“I could see sitting on the deck and sipping this after a day at the beach,” opines my husband, and I agree.  This has the typical strawberry aroma and flavor of most local rosés, with again a touch of citrus.  I say that people who like sweet wine would not call this sweet, he adds “enough.”

I thought giving us each a glass so we could easily share was a nice idea.
  • 2021 Rosé Pinot Noir     $50

I had to check the price list twice, since I can’t see any reason why this rosé costs so much.  My buddy describes it as “zippy,” and I add that it is very dry and citrusy, with almost no aroma.  Sophisticated? Maybe.

You can just see the handwritten labels.
  • 2017 Merlot/Cabernet Sauvignon                          $25

Nice.  Is that damning with faint praise?  It is a light, bright, and pleasant red, with aromas of cedar and black cherry and tastes of cherry, too.  I think it would be better with food, like roast chicken.  Or a hot dog, offers my pal.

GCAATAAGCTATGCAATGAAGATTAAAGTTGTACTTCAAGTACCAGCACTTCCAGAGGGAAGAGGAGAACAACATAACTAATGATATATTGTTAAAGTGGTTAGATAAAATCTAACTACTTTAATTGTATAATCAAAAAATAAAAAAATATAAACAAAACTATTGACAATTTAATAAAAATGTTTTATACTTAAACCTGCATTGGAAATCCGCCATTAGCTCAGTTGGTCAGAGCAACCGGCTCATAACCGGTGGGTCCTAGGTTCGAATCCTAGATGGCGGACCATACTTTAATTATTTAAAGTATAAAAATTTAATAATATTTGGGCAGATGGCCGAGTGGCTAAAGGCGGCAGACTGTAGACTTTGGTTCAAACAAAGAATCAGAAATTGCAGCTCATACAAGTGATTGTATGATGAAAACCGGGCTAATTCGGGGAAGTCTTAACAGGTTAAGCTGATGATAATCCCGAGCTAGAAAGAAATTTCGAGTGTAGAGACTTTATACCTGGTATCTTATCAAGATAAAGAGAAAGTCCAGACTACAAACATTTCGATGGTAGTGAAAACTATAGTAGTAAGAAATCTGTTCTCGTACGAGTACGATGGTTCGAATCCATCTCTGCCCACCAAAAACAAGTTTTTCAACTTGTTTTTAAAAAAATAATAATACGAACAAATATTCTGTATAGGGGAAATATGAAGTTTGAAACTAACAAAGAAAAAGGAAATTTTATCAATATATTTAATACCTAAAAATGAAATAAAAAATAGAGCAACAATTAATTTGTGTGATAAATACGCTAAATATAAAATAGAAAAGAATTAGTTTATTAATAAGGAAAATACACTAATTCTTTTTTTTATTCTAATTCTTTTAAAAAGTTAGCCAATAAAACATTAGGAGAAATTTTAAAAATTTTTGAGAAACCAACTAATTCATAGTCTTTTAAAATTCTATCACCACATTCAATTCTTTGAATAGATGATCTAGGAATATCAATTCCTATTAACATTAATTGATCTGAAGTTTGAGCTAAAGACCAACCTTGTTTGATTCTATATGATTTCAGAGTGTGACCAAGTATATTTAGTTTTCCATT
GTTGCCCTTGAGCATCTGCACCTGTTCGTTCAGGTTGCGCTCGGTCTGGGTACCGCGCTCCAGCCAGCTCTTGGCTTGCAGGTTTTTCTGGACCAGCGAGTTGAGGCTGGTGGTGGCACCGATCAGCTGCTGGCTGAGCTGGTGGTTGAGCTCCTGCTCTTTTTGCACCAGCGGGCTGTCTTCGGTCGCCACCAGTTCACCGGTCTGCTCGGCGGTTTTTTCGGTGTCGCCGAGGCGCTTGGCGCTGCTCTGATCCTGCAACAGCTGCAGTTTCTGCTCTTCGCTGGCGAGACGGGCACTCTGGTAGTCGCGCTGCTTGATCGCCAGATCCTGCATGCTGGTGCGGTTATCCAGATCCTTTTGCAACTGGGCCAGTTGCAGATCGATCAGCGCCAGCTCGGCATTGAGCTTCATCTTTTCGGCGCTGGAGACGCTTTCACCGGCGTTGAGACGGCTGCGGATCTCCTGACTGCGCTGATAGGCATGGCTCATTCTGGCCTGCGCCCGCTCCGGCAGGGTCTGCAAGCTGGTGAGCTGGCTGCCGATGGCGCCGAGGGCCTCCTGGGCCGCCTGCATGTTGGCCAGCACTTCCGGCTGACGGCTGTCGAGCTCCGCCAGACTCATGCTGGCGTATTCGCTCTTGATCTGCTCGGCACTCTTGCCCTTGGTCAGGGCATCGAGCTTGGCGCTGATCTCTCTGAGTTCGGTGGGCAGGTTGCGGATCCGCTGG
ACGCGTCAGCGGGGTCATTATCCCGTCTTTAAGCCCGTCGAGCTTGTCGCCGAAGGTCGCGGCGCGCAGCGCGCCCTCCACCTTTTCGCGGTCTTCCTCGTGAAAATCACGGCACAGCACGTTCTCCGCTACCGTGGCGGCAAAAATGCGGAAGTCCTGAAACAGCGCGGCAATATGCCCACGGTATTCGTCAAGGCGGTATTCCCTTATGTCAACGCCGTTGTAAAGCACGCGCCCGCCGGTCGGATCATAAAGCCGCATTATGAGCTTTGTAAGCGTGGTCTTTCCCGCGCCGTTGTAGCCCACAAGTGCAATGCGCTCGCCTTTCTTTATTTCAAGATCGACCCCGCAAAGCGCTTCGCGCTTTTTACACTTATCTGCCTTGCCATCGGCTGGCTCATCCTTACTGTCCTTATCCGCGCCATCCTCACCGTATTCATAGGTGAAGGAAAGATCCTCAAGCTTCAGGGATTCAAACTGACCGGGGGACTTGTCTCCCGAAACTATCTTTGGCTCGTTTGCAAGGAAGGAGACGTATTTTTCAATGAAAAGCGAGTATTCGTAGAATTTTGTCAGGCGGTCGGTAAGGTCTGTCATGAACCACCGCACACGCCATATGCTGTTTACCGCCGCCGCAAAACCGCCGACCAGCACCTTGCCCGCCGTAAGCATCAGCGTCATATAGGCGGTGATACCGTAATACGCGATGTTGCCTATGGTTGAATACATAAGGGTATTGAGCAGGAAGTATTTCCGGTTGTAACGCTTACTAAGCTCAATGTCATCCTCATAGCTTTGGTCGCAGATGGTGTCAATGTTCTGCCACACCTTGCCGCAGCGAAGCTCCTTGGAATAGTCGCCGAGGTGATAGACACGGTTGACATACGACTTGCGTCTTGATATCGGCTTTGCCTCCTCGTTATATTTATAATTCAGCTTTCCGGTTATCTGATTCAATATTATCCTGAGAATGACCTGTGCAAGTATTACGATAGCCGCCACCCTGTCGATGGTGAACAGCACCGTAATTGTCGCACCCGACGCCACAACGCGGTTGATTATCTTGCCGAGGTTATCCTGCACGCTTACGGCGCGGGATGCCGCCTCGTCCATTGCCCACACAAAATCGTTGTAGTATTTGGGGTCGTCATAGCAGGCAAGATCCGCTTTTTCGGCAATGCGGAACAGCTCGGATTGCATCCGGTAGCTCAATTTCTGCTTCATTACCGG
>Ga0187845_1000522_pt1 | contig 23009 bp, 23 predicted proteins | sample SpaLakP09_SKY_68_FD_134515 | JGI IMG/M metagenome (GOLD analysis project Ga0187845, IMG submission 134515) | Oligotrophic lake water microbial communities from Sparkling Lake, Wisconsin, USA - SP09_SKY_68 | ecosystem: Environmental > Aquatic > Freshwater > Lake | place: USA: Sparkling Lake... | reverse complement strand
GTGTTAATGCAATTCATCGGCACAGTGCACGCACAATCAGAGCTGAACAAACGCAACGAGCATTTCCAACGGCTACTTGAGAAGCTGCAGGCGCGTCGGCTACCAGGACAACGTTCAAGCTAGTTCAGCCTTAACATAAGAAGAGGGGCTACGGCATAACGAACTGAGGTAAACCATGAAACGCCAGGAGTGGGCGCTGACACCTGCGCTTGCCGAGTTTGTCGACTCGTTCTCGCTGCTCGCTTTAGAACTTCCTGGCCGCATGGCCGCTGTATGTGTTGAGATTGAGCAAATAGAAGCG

• 2020 Reserve Cabernet Franc     $44

Like all the wines we have sampled today, this is very drinkable but not outstanding.  It has a delicious aroma of blackberry jam and spice, and has nice dark fruit tastes, with soft tannins.

This is a fairly typical painting by Patricia Feiler, at least one of whose paintings was featured on the cover of Dan’s Paper.

Reasons to Visit:  calm, laid-back place with pleasant wines; art gallery featuring various local artist shows; you can bring a picnic and your dog (certainly outside); the chardonnay, the Fleurette (though it is a bit sweet), and the merlot/cabernet sauvignon blend.

Kontokosta: For the Sophisticated

April 20, 2022

The exterior is deceptively rustic.

This time, our guests were a pair of sophisticated Manhattanites, who spend weeks at a time in Italy, where they often visit wineries, so we knew we needed to find a winery that was equally sophisticated.  We also needed a place where we could offer them lunch with their tasting, plus they had almost never been to the North Fork, and we wanted to give them a bit of a tour.  After some cogitation, we decided Kontokosta, just a little bit past Greenport’s Main Street, fit the bill in all particulars.

You can see the Long Island Sound in the distance.